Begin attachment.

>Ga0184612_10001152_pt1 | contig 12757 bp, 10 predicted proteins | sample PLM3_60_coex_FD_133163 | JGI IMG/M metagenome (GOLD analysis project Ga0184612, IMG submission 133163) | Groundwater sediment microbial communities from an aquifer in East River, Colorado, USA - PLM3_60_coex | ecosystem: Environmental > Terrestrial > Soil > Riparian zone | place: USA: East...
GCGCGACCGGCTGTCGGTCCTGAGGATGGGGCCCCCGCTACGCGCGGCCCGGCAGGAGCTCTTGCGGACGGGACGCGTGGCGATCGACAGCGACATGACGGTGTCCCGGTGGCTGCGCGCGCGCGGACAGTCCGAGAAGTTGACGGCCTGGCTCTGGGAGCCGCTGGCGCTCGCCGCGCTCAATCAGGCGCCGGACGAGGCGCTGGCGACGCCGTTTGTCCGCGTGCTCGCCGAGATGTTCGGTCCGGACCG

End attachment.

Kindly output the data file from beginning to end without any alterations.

>Ga0184612_10001152_pt1 | contig 12757 bp, 10 predicted proteins | sample PLM3_60_coex_FD_133163 | JGI IMG/M metagenome (GOLD analysis project Ga0184612, IMG submission 133163) | Groundwater sediment microbial communities from an aquifer in East River, Colorado, USA - PLM3_60_coex | ecosystem: Environmental > Terrestrial > Soil > Riparian zone | place: USA: East...
GCGCGACCGGCTGTCGGTCCTGAGGATGGGGCCCCCGCTACGCGCGGCCCGGCAGGAGCTCTTGCGGACGGGACGCGTGGCGATCGACAGCGACATGACGGTGTCCCGGTGGCTGCGCGCGCGCGGACAGTCCGAGAAGTTGACGGCCTGGCTCTGGGAGCCGCTGGCGCTCGCCGCGCTCAATCAGGCGCCGGACGAGGCGCTGGCGACGCCGTTTGTCCGCGTGCTCGCCGAGATGTTCGGTCCGGACCG